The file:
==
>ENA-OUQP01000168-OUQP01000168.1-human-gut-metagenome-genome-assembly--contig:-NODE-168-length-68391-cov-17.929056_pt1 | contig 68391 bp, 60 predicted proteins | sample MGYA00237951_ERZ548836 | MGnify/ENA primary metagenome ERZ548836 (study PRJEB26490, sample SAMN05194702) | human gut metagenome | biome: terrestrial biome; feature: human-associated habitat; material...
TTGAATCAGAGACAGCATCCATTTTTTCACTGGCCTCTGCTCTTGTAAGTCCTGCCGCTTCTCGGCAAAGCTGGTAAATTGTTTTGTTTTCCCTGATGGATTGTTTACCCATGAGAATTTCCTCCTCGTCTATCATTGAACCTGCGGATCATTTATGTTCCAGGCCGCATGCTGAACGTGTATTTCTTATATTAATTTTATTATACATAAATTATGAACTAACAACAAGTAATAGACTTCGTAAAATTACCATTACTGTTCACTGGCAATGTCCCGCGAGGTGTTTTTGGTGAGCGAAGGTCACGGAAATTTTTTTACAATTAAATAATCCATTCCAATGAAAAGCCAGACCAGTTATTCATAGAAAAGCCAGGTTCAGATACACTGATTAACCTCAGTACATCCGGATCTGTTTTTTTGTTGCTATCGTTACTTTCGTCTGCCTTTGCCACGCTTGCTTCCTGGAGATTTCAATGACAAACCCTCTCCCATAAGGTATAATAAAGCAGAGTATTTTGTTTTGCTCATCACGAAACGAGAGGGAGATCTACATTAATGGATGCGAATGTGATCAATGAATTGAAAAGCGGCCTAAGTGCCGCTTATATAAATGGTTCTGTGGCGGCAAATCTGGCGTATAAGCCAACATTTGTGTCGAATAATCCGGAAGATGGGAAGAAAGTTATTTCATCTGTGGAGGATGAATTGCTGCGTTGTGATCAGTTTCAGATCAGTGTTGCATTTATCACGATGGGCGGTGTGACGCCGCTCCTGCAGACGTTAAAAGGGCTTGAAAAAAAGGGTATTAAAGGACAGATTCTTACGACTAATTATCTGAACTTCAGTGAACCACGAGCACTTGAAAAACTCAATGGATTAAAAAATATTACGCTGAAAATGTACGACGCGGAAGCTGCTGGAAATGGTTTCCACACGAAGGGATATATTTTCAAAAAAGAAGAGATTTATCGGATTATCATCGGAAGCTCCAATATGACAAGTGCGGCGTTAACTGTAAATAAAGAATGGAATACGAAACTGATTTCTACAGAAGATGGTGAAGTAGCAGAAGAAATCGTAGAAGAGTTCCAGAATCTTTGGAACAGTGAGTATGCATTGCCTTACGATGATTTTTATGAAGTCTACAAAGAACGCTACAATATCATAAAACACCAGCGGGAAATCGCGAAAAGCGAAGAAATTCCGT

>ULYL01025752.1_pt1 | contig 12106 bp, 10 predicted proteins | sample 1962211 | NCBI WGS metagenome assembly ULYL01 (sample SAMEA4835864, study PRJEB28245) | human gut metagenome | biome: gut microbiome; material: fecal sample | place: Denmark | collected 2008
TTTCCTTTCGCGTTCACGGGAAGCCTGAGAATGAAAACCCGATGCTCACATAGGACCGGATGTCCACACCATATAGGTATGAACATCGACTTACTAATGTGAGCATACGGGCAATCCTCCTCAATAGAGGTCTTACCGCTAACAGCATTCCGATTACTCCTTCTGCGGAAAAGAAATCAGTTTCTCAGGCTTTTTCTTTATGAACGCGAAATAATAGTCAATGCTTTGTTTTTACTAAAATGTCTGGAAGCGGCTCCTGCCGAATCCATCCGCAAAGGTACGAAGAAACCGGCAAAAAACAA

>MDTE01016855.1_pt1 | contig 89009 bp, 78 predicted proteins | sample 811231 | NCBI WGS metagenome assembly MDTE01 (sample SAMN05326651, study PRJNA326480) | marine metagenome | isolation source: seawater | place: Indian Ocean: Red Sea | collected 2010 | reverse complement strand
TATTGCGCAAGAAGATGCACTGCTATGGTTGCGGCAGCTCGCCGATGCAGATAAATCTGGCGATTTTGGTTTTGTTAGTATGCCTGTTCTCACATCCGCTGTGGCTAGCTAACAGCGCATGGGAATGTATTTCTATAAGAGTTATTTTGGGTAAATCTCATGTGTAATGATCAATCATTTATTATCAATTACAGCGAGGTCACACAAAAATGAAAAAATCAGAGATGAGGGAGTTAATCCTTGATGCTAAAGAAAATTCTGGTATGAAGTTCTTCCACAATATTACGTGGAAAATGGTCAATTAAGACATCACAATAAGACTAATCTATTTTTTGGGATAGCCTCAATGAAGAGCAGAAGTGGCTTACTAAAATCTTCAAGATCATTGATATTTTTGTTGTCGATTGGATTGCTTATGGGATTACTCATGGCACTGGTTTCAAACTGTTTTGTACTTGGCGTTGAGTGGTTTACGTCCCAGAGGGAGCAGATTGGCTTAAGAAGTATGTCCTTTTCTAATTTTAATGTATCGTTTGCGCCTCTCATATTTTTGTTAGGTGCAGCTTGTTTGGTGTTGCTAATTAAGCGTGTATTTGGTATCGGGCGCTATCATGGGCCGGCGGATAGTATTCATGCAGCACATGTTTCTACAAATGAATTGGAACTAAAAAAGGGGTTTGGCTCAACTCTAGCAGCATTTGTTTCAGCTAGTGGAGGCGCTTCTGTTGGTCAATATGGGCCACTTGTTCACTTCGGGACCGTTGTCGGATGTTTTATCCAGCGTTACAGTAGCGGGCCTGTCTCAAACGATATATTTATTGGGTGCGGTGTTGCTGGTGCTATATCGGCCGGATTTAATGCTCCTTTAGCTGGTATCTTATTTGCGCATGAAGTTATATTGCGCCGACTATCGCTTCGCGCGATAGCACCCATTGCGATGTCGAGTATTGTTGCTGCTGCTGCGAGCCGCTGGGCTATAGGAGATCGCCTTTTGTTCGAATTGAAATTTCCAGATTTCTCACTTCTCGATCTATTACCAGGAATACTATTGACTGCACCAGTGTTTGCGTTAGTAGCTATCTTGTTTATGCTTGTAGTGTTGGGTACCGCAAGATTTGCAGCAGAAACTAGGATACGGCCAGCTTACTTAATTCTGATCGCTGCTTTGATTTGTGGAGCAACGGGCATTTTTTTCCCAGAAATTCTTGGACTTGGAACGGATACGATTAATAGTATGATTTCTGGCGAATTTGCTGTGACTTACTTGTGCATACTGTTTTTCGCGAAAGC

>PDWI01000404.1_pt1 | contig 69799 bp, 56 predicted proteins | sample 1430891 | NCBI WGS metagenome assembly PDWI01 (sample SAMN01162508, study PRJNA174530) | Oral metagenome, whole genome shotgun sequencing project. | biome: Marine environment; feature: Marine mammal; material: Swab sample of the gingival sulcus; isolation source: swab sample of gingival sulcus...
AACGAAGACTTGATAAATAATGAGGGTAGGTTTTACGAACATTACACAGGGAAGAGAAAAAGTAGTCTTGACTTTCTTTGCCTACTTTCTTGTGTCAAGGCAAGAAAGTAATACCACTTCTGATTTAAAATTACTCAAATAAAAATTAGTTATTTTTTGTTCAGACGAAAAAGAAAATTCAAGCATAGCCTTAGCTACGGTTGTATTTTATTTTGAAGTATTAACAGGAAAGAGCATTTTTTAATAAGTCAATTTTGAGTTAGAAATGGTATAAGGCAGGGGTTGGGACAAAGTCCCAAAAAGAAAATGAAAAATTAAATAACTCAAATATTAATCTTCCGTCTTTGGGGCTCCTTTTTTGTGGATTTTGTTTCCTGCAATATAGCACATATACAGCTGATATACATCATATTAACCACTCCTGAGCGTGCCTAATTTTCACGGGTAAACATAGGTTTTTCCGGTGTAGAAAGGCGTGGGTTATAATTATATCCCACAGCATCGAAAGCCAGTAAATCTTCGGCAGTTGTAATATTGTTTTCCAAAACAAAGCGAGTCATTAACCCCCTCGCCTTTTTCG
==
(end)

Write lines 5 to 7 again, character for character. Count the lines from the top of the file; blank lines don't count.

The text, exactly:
>MDTE01016855.1_pt1 | contig 89009 bp, 78 predicted proteins | sample 811231 | NCBI WGS metagenome assembly MDTE01 (sample SAMN05326651, study PRJNA326480) | marine metagenome | isolation source: seawater | place: Indian Ocean: Red Sea | collected 2010 | reverse complement strand
TATTGCGCAAGAAGATGCACTGCTATGGTTGCGGCAGCTCGCCGATGCAGATAAATCTGGCGATTTTGGTTTTGTTAGTATGCCTGTTCTCACATCCGCTGTGGCTAGCTAACAGCGCATGGGAATGTATTTCTATAAGAGTTATTTTGGGTAAATCTCATGTGTAATGATCAATCATTTATTATCAATTACAGCGAGGTCACACAAAAATGAAAAAATCAGAGATGAGGGAGTTAATCCTTGATGCTAAAGAAAATTCTGGTATGAAGTTCTTCCACAATATTACGTGGAAAATGGTCAATTAAGACATCACAATAAGACTAATCTATTTTTTGGGATAGCCTCAATGAAGAGCAGAAGTGGCTTACTAAAATCTTCAAGATCATTGATATTTTTGTTGTCGATTGGATTGCTTATGGGATTACTCATGGCACTGGTTTCAAACTGTTTTGTACTTGGCGTTGAGTGGTTTACGTCCCAGAGGGAGCAGATTGGCTTAAGAAGTATGTCCTTTTCTAATTTTAATGTATCGTTTGCGCCTCTCATATTTTTGTTAGGTGCAGCTTGTTTGGTGTTGCTAATTAAGCGTGTATTTGGTATCGGGCGCTATCATGGGCCGGCGGATAGTATTCATGCAGCACATGTTTCTACAAATGAATTGGAACTAAAAAAGGGGTTTGGCTCAACTCTAGCAGCATTTGTTTCAGCTAGTGGAGGCGCTTCTGTTGGTCAATATGGGCCACTTGTTCACTTCGGGACCGTTGTCGGATGTTTTATCCAGCGTTACAGTAGCGGGCCTGTCTCAAACGATATATTTATTGGGTGCGGTGTTGCTGGTGCTATATCGGCCGGATTTAATGCTCCTTTAGCTGGTATCTTATTTGCGCATGAAGTTATATTGCGCCGACTATCGCTTCGCGCGATAGCACCCATTGCGATGTCGAGTATTGTTGCTGCTGCTGCGAGCCGCTGGGCTATAGGAGATCGCCTTTTGTTCGAATTGAAATTTCCAGATTTCTCACTTCTCGATCTATTACCAGGAATACTATTGACTGCACCAGTGTTTGCGTTAGTAGCTATCTTGTTTATGCTTGTAGTGTTGGGTACCGCAAGATTTGCAGCAGAAACTAGGATACGGCCAGCTTACTTAATTCTGATCGCTGCTTTGATTTGTGGAGCAACGGGCATTTTTTTCCCAGAAATTCTTGGACTTGGAACGGATACGATTAATAGTATGATTTCTGGCGAATTTGCTGTGACTTACTTGTGCATACTGTTTTTCGCGAAAGC

>PDWI01000404.1_pt1 | contig 69799 bp, 56 predicted proteins | sample 1430891 | NCBI WGS metagenome assembly PDWI01 (sample SAMN01162508, study PRJNA174530) | Oral metagenome, whole genome shotgun sequencing project. | biome: Marine environment; feature: Marine mammal; material: Swab sample of the gingival sulcus; isolation source: swab sample of gingival sulcus...